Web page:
Jude Collins

Thursday, 14 June 2012

Teofilo Stenson, Alberto Juantorena - and Dev

Funny how the mind works. The great Teofilo Stevenson died on Monday, and when I heard the news I thought of another great Cuban athlete, Alberto Juantorena, and then I thought of Dev. Let me explain.

Stevenson  was three times gold-medal winner in the Olympics as a heavyweight boxer, and he almost certainly would have got a fourth if his country hadn’t boycotted the 1984 Games. But Stevenson was more than just a great athlete. In the West and particularly in the US,  the usual progress for a talented amateur is to the ranks of the professionals.  Not Stevenson. He was offered huge amounts of money – a million dollars was talked about. His reply: “What is a million dollars compared to the love of eight million people?”

Alberto Juantorena was  another Cuban athlete idolized by his people. He was a big man, said to have a nine-foot stride.. He competed in the 1976 Olympics and in a unique performance won both the 400 and the 800 metres. At the height of his fame, he was visited at his home in Cuba by a journalist. The reporter wondered aloud why Juantorena and his family chose to live in a house packed with relatives – parents, aunts, uncles, cousins. As a hugely successful athlete, surely he could afford a home where he and his wife and children could have some privacy?  Juantorena looked surprised. “This is my family. Why do you want to take me away from my family?”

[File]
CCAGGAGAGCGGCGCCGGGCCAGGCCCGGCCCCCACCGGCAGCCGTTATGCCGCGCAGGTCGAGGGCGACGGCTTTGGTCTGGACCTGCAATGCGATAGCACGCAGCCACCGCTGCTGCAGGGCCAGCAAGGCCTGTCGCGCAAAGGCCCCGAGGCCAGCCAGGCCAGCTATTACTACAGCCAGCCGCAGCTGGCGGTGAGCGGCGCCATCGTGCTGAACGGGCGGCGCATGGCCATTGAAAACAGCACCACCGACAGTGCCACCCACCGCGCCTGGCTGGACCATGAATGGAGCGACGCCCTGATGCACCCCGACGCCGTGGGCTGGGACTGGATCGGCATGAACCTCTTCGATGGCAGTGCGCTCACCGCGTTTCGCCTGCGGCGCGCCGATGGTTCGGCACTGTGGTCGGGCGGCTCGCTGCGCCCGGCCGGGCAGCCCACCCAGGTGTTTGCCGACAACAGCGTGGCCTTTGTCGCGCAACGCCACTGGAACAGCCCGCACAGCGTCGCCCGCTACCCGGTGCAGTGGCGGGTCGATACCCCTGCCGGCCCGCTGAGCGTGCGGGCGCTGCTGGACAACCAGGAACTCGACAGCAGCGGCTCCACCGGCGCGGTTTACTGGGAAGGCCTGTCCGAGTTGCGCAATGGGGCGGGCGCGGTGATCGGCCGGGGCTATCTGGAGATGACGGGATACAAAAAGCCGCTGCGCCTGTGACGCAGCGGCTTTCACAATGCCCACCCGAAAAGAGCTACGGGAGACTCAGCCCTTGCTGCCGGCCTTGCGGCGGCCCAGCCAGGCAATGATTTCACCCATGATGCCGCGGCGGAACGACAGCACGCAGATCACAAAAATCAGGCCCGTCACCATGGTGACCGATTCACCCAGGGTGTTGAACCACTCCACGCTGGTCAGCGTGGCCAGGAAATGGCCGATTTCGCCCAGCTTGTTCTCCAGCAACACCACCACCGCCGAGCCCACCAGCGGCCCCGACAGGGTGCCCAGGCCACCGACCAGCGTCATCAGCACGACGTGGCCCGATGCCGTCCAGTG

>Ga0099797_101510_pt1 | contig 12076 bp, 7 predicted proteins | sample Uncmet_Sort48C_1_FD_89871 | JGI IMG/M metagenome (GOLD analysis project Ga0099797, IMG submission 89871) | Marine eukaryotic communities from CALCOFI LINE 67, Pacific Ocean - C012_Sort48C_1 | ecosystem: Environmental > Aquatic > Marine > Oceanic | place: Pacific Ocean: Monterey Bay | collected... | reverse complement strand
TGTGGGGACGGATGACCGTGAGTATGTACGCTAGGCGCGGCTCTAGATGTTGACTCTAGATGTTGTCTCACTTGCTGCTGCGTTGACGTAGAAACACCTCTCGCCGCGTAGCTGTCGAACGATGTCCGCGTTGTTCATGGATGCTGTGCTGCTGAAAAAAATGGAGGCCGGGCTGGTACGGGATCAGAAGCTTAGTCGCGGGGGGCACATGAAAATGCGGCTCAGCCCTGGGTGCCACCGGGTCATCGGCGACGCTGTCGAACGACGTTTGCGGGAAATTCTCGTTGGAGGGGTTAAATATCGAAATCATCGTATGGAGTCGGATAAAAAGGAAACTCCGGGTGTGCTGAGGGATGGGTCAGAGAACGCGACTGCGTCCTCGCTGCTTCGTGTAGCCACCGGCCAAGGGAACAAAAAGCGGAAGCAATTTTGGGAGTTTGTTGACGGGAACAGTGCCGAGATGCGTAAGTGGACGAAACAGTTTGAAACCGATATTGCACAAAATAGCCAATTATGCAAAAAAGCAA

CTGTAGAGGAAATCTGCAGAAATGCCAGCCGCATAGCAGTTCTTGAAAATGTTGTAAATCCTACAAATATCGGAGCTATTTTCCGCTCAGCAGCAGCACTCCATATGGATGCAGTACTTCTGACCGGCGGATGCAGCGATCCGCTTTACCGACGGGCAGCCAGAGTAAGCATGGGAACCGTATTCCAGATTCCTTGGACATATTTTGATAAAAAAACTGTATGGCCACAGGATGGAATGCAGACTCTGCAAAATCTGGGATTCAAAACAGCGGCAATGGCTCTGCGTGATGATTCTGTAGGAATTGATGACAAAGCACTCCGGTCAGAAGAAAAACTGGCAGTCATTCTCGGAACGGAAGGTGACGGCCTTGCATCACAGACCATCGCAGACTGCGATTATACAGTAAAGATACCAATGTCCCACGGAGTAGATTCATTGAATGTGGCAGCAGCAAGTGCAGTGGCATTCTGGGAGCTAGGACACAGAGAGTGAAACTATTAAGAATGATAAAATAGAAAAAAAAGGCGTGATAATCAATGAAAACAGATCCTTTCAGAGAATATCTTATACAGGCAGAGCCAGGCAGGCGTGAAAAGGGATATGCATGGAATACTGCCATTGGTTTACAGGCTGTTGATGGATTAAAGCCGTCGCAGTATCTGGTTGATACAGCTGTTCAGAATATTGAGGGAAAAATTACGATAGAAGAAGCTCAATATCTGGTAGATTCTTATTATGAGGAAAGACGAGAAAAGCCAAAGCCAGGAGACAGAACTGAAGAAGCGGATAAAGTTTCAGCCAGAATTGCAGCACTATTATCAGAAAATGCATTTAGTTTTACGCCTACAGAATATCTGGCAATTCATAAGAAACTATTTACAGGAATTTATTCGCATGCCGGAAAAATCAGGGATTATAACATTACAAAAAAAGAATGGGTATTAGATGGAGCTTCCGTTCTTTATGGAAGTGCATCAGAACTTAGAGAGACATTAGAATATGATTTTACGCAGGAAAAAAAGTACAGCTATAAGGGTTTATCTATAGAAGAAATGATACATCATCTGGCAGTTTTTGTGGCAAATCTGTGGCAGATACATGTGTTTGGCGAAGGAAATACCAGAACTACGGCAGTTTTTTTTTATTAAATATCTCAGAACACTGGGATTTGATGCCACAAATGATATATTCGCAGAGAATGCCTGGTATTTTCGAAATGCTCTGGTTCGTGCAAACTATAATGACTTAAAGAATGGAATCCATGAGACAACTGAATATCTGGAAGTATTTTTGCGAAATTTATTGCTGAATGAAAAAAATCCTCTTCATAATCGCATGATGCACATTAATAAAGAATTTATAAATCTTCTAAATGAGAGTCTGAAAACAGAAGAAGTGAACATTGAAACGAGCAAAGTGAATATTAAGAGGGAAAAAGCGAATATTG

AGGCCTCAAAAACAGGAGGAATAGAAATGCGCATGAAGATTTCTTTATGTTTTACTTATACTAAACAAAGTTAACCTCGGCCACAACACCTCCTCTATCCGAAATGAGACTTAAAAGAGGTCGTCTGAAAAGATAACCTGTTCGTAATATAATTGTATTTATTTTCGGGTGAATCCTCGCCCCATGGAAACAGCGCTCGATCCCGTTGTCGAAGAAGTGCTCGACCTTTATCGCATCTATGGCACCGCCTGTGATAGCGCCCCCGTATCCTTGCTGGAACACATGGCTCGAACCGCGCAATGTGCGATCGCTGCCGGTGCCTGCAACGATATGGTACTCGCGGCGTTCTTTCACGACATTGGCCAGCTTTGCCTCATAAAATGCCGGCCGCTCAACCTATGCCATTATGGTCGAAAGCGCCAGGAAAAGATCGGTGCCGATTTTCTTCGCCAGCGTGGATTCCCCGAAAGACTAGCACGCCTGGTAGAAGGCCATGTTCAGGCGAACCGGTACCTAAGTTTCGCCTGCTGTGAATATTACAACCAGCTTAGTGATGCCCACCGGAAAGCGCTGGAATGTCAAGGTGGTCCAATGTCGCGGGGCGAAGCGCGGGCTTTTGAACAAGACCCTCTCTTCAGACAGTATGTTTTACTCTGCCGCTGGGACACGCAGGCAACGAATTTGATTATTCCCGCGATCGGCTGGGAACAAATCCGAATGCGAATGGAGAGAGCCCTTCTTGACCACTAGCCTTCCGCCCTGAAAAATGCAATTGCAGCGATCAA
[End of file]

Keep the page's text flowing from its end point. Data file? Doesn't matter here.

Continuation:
And Dev? Well I don’t know if Dev was ever an athlete, and even thinking about him in a singlet and shorts makes me feel a bit weak. But on St Patrick’s Day in 1943, he made a speech which has been repeatedly referred to and mocked, as showing Dev to be absurdly backward-looking. “The ideal Ireland that we would have, the Ireland that we dreamed of, would be the home of a people who valued material wealth only as a basis for right living, of a people who, satisfied with frugal comfort, devoted their leisure to the things of the spirit”.

If you read the speech in full, it does indeed have a certain old-fashioned tone to it. But you’ll also notice that de Valera was outlining his vision of a country that  valued other things than the material. Yes, thousands had to emigrate when Dev held power; but our present financial mess shows what happens when pursuit of wealth dominates everything else.  Stevenson’s refusal to turn professional, Juantorena’s love of his extended family,  Dev’s vision of a country wise enough to put relationships and things of the spirit above material wealth, all share the same theme:  money, at the national and the personal level, should be  servant, not master.  There’s more to life than capitalism.

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